What interested you about writing ONE OF US? Where did the idea come from?
ONE OF US is a literary dark fantasy novel written for anybody who’s ever felt different. After a disease produces a generation of monsters, these children, now growing up in orphanages in the deep South, must somehow fit in–or fight for what’s theirs. The result is a tale of monstrous humans and human monsters reminiscent of The Island Of Dr. Moreau, Conquest Of The Planet Of The Apes, and To Kill A Mockingbird.
The concept originated in wanting to write a novel about prejudice, a very basic human trait, as it’s expressed on both an individual and institutional basis. The idea was to take this to the extreme. What if a generation of monsters was born, but they were only monstrous in appearance? How would they be treated, and what would that say about ourselves?
Another dimension is these monsters develop special powers at puberty. This would allow the monsters to pose a very real threat and have the means to resist. What if Spider-Man looked like a real spider? What if Super Man had horns? Would we still look up to them as heroes? Would they feel any responsibility for the human race that had rejected them in childhood?
For me, the concept was ideal for a Southern Gothic literary treatment. In Southern Gothic literature, it is typical to find a society in decay, taboo and the grotesque, prejudice in all its forms, and larger-than-life characters. The rundown rural setting and wonderful language make the monstrous both mundane and more fantastic.
What are you working on now?
I’m currently working on a novel about a brother and sister who find themselves fighting as child soldiers on opposite sides of a second American civil war. As with ONE OF US, I hope it will entice people to reflect.
When did you first start writing?
I remember becoming completely immersed in reading stories when I was very young, how they filled me with wonder. That wonder was my first real introduction to the magic of reading—that I could become someone else, live in their shoes, feel what they felt, and go on an adventure.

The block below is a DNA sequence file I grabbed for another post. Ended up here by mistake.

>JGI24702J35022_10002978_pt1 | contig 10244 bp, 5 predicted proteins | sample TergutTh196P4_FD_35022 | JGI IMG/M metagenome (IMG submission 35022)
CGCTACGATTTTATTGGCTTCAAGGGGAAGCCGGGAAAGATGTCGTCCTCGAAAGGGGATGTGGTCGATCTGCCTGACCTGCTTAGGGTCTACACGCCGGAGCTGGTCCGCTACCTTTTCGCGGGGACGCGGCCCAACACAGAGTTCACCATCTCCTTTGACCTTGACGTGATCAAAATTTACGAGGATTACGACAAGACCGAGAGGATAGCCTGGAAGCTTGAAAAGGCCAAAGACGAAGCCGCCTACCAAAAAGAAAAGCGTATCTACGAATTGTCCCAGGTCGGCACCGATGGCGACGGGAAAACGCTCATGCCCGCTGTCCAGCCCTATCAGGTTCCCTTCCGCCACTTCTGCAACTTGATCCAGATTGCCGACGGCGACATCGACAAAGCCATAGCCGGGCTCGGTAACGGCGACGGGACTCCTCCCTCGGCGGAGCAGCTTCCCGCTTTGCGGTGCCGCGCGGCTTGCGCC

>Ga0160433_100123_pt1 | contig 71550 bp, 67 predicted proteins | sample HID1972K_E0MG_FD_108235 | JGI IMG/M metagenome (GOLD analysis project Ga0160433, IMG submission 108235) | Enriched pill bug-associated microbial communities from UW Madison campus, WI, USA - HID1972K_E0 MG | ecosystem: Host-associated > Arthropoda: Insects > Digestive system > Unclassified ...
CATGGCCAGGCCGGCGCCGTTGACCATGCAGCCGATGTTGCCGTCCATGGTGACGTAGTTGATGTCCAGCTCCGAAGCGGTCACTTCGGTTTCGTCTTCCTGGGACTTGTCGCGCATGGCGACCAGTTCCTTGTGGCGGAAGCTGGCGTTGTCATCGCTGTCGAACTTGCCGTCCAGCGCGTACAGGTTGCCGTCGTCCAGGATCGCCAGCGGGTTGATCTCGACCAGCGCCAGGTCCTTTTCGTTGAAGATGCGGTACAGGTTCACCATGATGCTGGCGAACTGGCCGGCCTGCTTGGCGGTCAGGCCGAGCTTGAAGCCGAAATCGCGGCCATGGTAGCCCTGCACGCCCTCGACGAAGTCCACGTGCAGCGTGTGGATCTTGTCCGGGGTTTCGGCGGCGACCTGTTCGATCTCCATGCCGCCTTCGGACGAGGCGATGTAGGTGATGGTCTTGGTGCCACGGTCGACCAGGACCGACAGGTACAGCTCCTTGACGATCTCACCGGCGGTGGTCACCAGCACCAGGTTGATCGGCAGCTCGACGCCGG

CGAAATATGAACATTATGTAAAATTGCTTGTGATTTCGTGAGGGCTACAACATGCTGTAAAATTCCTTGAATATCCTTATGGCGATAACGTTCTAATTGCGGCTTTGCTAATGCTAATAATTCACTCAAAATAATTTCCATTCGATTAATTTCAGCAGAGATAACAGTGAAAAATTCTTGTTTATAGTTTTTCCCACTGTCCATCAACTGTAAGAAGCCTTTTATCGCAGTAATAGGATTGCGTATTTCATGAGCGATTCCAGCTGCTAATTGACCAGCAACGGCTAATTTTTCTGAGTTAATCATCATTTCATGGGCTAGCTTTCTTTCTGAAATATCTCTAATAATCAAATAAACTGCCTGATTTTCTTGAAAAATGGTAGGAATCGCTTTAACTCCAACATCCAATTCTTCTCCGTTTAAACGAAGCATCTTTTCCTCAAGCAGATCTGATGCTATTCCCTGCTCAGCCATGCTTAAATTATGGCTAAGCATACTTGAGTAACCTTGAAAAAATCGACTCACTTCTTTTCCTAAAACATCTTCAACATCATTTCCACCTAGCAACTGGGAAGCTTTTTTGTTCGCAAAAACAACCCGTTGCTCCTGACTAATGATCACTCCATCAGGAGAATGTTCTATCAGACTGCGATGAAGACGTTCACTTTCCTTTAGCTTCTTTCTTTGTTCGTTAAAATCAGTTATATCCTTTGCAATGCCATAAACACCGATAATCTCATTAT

Very quickly, I realized I wanted to be the person creating these stories and inviting other people to share my imagination. From the age of nine, I wanted to be a writer. My first stories were pulpy, handwritten, partial novels about the end of the world, swords, and sorcery, that sort of thing. I spent a lot of time trying to be Robert E. Howard.
In later years, I became fascinated by human psychology—in particular, how people deal with crisis—and the titillating juxtaposition of the mundane and the grotesque, especially if it can teach us something about ourselves or our world. These themes have carried through to the majority of my work, which has taken me from science fiction to horror to literary dark fantasy.
It’s been a long and satisfying journey of learning, discovery, fellowship, and building a career. I’ve been writing fiction almost my whole life, but it was only in the past ten years I achieved any success with it. For me, the publication by Orbit is a dream come true, and I’m very grateful for and humbled by this accomplishment.
What were your favorite books/authors growing up? Which books/authors influenced your writing?
I grew up on pulpy, sword-and-sorcery fiction that inspired me to write, though my tastes became more sophisticated as they grew older. Now I read across the realm of speculative fiction. Many authors influenced me over the years, notably voices like J.G. Ballard, James Morrow, and Claire North, who elevate their stories with big ideas, along with authors like Cormac McCarthy, each of whom has something different to teach me about technique.